In parts One and Two of this 3-part series we posed the question of how CPQ design affects people in different business functions in different ways and we took a deeper look at some of the key communities who we must consider. Now let’s take a look at the most valuable people, and then well conclude with some thoughts on how to plan for UX success.
Customers the most important community in so many ways. If you’re using CPQ to provide your customers with a portal or guided selling screens you MUST realise the importance of their experience. They are not your salespeople. They are not your technical specialists. They are definitely not your back-office! The flows, the screens, the questions you must present to them may be the most different of all. Prototyping and testing response to UX is the single most critical activity you can undertake, and you must talk to customers before you commit a design to build. Even the early engagement and the exposure of your thought process is a brand touchpoint, so plan it, choose your audience wisely and take the time to get it right.
Mistakes in customer UX can be costly. We recommend stabilising an internal system first so the foundations are well built and then following up with the delivery of the customer portal. Allow some time for draft portal design at the same time as you design the internal system. This will ensure you don’t end up just bolting a portal onto an unsuitable platform.
There may be many other people to consider too partners, product managers, pricing analysts and many others too every organisation is different. To consider all users may seem like a complex approach, but remember even if business processes evolve and change (sometimes within the duration of a large project), human nature is a constant. The broad needs of each community rarely change over time, so design time invested on UX will always hold its value throughout a project.
We always recommend our clients plan for UX design and we prefer that it’s identified clearly and scheduled early and throughout a project. If you expect to tidy things up at the end then that time can easily turn into project contingency to fix other problems. Also, plan for enhancements post go-live because User Acceptance Testing rarely has the chance to cover UX testing. Engage your users early and often; perhaps launch a Beta site for key users to test. This is easier in agile projects, but use wireframes and mockups if not, and listen to what users tell you. Understand the day-to-day lives of users and spend time with them, but be aware that when you describe a system to a user, the picture in their mind will differ greatly from yours.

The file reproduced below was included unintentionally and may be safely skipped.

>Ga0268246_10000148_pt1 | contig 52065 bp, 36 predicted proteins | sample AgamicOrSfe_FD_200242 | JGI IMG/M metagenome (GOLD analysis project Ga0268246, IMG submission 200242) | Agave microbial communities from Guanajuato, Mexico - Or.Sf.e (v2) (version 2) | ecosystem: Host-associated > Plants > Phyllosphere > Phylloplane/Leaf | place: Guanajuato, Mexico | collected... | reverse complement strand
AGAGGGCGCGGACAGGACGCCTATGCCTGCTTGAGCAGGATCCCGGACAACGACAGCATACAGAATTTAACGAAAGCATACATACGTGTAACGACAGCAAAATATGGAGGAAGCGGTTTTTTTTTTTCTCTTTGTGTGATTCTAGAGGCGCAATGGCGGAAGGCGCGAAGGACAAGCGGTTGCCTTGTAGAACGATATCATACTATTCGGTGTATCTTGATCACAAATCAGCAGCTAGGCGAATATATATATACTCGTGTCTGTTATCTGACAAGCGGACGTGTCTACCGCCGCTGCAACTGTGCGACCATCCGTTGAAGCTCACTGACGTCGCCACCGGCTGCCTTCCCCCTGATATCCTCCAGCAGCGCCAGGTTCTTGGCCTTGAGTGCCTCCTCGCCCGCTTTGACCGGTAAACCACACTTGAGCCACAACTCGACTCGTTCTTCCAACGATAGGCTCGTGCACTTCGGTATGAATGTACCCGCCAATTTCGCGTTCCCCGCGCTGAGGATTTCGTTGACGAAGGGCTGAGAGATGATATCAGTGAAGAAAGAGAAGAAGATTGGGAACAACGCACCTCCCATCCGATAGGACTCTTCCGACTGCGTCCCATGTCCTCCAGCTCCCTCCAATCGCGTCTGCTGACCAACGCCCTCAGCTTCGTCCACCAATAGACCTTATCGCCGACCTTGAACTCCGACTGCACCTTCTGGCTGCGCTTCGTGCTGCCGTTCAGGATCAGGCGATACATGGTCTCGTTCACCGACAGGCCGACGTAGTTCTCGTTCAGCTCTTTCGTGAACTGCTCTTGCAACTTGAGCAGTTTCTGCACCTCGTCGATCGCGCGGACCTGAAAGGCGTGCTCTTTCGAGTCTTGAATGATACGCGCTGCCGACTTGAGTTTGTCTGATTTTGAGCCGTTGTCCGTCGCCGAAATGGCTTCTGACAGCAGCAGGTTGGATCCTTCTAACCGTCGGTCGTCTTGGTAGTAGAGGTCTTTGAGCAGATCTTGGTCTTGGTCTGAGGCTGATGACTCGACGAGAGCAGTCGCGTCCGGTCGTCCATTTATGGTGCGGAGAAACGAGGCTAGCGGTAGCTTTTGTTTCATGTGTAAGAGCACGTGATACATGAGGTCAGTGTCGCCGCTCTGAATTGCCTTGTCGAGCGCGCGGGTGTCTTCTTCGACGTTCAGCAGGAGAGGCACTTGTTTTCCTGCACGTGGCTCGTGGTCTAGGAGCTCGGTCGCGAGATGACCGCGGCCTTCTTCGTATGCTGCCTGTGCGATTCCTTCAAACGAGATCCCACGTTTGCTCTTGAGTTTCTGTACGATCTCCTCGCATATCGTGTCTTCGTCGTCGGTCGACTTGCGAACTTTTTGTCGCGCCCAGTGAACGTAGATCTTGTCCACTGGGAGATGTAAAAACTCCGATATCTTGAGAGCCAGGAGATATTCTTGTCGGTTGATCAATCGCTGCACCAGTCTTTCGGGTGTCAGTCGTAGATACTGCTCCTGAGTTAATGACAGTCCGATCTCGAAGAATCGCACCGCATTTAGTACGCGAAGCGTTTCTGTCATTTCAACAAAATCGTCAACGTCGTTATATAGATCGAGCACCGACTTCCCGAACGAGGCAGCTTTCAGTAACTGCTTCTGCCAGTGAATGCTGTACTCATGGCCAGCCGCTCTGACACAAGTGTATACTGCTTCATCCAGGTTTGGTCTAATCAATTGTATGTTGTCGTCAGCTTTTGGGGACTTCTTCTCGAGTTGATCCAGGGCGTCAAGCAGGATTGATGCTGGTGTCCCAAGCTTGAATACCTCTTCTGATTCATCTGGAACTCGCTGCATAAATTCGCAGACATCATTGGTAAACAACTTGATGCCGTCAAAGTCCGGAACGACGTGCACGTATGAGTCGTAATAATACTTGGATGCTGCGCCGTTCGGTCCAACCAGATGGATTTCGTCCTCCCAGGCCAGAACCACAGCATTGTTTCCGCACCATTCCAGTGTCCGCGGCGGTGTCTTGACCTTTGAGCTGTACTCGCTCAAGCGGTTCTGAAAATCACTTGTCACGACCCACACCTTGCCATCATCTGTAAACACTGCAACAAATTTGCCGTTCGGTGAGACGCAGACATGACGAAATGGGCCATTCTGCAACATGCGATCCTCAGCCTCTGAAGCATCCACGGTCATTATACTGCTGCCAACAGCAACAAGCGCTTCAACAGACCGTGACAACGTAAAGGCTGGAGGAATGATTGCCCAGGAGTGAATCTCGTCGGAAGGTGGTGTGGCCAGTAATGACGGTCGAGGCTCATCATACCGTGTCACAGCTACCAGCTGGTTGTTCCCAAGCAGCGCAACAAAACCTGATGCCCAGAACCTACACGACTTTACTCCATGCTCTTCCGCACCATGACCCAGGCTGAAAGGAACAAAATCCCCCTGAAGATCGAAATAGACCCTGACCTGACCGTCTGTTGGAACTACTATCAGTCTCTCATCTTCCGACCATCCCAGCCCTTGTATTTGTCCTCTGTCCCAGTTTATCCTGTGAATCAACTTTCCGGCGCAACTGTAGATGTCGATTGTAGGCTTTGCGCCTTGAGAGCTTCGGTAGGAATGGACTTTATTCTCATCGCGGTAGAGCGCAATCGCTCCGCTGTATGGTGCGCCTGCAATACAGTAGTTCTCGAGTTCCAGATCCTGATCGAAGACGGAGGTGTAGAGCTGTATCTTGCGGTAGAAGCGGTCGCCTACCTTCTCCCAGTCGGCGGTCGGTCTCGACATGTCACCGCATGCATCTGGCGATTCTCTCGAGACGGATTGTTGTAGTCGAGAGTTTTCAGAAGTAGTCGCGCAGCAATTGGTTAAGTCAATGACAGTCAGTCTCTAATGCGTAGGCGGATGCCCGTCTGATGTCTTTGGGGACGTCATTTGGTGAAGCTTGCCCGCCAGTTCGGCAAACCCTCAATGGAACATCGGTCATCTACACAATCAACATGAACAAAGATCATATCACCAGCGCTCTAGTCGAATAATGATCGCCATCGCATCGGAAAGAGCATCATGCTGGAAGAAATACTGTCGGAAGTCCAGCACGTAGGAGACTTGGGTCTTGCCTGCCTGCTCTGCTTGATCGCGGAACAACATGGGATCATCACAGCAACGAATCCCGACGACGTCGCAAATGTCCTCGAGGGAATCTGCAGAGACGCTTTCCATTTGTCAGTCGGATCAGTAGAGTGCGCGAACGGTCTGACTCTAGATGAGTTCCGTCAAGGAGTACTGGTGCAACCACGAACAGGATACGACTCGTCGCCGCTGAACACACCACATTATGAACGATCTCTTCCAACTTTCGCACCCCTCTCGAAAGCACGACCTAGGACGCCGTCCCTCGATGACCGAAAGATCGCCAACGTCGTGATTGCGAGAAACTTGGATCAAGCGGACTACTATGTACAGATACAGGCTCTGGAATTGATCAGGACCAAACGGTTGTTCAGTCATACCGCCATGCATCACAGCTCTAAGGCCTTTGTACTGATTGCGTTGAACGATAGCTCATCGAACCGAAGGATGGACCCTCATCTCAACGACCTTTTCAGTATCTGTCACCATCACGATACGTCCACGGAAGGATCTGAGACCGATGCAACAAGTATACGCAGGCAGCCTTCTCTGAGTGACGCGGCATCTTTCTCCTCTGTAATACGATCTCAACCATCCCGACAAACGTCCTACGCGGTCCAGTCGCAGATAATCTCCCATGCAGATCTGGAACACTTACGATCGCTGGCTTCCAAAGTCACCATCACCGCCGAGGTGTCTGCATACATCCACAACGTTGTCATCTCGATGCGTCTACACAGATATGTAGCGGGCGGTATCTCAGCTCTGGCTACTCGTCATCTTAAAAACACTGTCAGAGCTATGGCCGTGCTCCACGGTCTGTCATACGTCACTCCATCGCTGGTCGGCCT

“Design is not making beauty, beauty emerges from selection, affinities, integration, love.” Louis Kahn
Finally, we do understand that budgets and time mean that sometimes sacrifices and compromises must be made. At this point we urge you to think why you’re investing in this system in the first place. The best projects we see normally limit scope before they limit UX which is not always easy to justify to stakeholders. Our belief is that it is far better to have a system with solid core functionality that works well for users. This kind of system will give benefits to users straight away and will be actively used and liked. Users will ask for more because they like it, rather than ask for fixes to get back to their expectations.
Which kind of system gets further investment? One that works and is loved, or a project that has overrun, under-delivered and is liked by no-one?
“A designer knows he has achieved perfection not when there is nothing left to add, but when there is nothing left to take away.” Antoine de Saint-Exupery